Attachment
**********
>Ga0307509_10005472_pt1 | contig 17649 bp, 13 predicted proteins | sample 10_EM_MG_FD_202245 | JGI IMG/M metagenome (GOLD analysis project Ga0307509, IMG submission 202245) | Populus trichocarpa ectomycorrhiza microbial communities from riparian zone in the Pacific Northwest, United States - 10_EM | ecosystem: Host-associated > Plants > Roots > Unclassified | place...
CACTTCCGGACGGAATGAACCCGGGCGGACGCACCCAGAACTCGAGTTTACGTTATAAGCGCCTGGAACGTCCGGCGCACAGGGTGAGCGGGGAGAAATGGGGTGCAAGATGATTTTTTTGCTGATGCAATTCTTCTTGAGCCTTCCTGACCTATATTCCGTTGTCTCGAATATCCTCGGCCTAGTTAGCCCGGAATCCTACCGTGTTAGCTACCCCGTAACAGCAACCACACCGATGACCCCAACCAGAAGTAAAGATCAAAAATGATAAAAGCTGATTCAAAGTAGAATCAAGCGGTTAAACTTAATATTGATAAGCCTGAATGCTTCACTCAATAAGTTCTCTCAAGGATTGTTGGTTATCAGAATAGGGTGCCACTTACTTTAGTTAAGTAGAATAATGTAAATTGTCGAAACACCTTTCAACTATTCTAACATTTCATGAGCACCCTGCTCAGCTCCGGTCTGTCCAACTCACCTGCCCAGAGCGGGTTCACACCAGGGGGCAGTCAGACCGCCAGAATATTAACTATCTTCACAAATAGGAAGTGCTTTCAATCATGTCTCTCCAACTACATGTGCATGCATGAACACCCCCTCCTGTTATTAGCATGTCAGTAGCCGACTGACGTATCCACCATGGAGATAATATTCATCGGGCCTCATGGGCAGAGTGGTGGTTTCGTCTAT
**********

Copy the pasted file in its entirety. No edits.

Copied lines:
>Ga0307509_10005472_pt1 | contig 17649 bp, 13 predicted proteins | sample 10_EM_MG_FD_202245 | JGI IMG/M metagenome (GOLD analysis project Ga0307509, IMG submission 202245) | Populus trichocarpa ectomycorrhiza microbial communities from riparian zone in the Pacific Northwest, United States - 10_EM | ecosystem: Host-associated > Plants > Roots > Unclassified | place...
CACTTCCGGACGGAATGAACCCGGGCGGACGCACCCAGAACTCGAGTTTACGTTATAAGCGCCTGGAACGTCCGGCGCACAGGGTGAGCGGGGAGAAATGGGGTGCAAGATGATTTTTTTGCTGATGCAATTCTTCTTGAGCCTTCCTGACCTATATTCCGTTGTCTCGAATATCCTCGGCCTAGTTAGCCCGGAATCCTACCGTGTTAGCTACCCCGTAACAGCAACCACACCGATGACCCCAACCAGAAGTAAAGATCAAAAATGATAAAAGCTGATTCAAAGTAGAATCAAGCGGTTAAACTTAATATTGATAAGCCTGAATGCTTCACTCAATAAGTTCTCTCAAGGATTGTTGGTTATCAGAATAGGGTGCCACTTACTTTAGTTAAGTAGAATAATGTAAATTGTCGAAACACCTTTCAACTATTCTAACATTTCATGAGCACCCTGCTCAGCTCCGGTCTGTCCAACTCACCTGCCCAGAGCGGGTTCACACCAGGGGGCAGTCAGACCGCCAGAATATTAACTATCTTCACAAATAGGAAGTGCTTTCAATCATGTCTCTCCAACTACATGTGCATGCATGAACACCCCCTCCTGTTATTAGCATGTCAGTAGCCGACTGACGTATCCACCATGGAGATAATATTCATCGGGCCTCATGGGCAGAGTGGTGGTTTCGTCTAT